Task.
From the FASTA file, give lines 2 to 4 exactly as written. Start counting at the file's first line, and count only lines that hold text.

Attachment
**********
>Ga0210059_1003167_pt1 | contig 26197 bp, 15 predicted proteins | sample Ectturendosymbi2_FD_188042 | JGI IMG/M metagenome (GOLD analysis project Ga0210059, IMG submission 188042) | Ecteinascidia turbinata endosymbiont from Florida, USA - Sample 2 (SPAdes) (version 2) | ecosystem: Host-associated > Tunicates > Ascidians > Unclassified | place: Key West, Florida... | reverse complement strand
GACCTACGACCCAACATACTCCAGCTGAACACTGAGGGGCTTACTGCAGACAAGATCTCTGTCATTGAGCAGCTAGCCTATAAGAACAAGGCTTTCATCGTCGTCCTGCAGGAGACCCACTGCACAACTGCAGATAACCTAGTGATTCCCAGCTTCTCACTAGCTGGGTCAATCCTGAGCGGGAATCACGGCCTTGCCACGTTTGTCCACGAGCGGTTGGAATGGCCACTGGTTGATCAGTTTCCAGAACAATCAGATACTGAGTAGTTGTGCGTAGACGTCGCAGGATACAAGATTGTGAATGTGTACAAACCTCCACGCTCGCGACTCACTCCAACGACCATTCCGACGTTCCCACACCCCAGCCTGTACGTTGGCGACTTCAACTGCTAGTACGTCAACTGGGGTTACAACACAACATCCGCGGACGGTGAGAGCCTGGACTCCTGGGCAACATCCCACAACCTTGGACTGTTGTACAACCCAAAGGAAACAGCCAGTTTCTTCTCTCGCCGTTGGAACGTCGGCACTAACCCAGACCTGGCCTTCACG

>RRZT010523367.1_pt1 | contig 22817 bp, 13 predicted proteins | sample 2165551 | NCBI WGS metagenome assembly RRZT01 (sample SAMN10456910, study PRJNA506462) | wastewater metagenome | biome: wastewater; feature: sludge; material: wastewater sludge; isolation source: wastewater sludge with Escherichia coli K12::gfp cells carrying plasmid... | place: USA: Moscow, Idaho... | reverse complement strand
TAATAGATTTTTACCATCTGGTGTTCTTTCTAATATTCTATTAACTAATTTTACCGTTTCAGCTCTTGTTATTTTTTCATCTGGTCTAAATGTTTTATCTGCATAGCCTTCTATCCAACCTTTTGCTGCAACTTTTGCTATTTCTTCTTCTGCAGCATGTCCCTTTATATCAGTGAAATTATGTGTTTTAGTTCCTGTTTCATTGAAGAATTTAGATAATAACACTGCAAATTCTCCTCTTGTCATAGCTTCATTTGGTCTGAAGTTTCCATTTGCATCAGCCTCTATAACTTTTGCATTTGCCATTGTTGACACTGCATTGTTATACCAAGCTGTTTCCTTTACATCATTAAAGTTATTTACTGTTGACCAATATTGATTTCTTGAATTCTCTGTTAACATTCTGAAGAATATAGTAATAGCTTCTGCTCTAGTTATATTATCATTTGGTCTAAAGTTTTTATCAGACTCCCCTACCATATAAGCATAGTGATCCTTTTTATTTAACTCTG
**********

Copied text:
GACCTACGACCCAACATACTCCAGCTGAACACTGAGGGGCTTACTGCAGACAAGATCTCTGTCATTGAGCAGCTAGCCTATAAGAACAAGGCTTTCATCGTCGTCCTGCAGGAGACCCACTGCACAACTGCAGATAACCTAGTGATTCCCAGCTTCTCACTAGCTGGGTCAATCCTGAGCGGGAATCACGGCCTTGCCACGTTTGTCCACGAGCGGTTGGAATGGCCACTGGTTGATCAGTTTCCAGAACAATCAGATACTGAGTAGTTGTGCGTAGACGTCGCAGGATACAAGATTGTGAATGTGTACAAACCTCCACGCTCGCGACTCACTCCAACGACCATTCCGACGTTCCCACACCCCAGCCTGTACGTTGGCGACTTCAACTGCTAGTACGTCAACTGGGGTTACAACACAACATCCGCGGACGGTGAGAGCCTGGACTCCTGGGCAACATCCCACAACCTTGGACTGTTGTACAACCCAAAGGAAACAGCCAGTTTCTTCTCTCGCCGTTGGAACGTCGGCACTAACCCAGACCTGGCCTTCACG

>RRZT010523367.1_pt1 | contig 22817 bp, 13 predicted proteins | sample 2165551 | NCBI WGS metagenome assembly RRZT01 (sample SAMN10456910, study PRJNA506462) | wastewater metagenome | biome: wastewater; feature: sludge; material: wastewater sludge; isolation source: wastewater sludge with Escherichia coli K12::gfp cells carrying plasmid... | place: USA: Moscow, Idaho... | reverse complement strand
TAATAGATTTTTACCATCTGGTGTTCTTTCTAATATTCTATTAACTAATTTTACCGTTTCAGCTCTTGTTATTTTTTCATCTGGTCTAAATGTTTTATCTGCATAGCCTTCTATCCAACCTTTTGCTGCAACTTTTGCTATTTCTTCTTCTGCAGCATGTCCCTTTATATCAGTGAAATTATGTGTTTTAGTTCCTGTTTCATTGAAGAATTTAGATAATAACACTGCAAATTCTCCTCTTGTCATAGCTTCATTTGGTCTGAAGTTTCCATTTGCATCAGCCTCTATAACTTTTGCATTTGCCATTGTTGACACTGCATTGTTATACCAAGCTGTTTCCTTTACATCATTAAAGTTATTTACTGTTGACCAATATTGATTTCTTGAATTCTCTGTTAACATTCTGAAGAATATAGTAATAGCTTCTGCTCTAGTTATATTATCATTTGGTCTAAAGTTTTTATCAGACTCCCCTACCATATAAGCATAGTGATCCTTTTTATTTAACTCTG